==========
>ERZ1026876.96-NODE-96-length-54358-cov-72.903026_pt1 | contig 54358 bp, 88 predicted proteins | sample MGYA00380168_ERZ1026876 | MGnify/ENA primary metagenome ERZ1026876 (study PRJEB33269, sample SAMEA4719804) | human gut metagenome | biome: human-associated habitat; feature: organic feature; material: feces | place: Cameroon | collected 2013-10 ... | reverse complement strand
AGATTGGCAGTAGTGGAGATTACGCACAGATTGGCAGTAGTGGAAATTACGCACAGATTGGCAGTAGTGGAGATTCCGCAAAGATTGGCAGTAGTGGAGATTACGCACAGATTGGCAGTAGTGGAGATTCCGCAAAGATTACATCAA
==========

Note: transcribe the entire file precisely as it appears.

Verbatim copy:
>ERZ1026876.96-NODE-96-length-54358-cov-72.903026_pt1 | contig 54358 bp, 88 predicted proteins | sample MGYA00380168_ERZ1026876 | MGnify/ENA primary metagenome ERZ1026876 (study PRJEB33269, sample SAMEA4719804) | human gut metagenome | biome: human-associated habitat; feature: organic feature; material: feces | place: Cameroon | collected 2013-10 ... | reverse complement strand
AGATTGGCAGTAGTGGAGATTACGCACAGATTGGCAGTAGTGGAAATTACGCACAGATTGGCAGTAGTGGAGATTCCGCAAAGATTGGCAGTAGTGGAGATTACGCACAGATTGGCAGTAGTGGAGATTCCGCAAAGATTACATCAA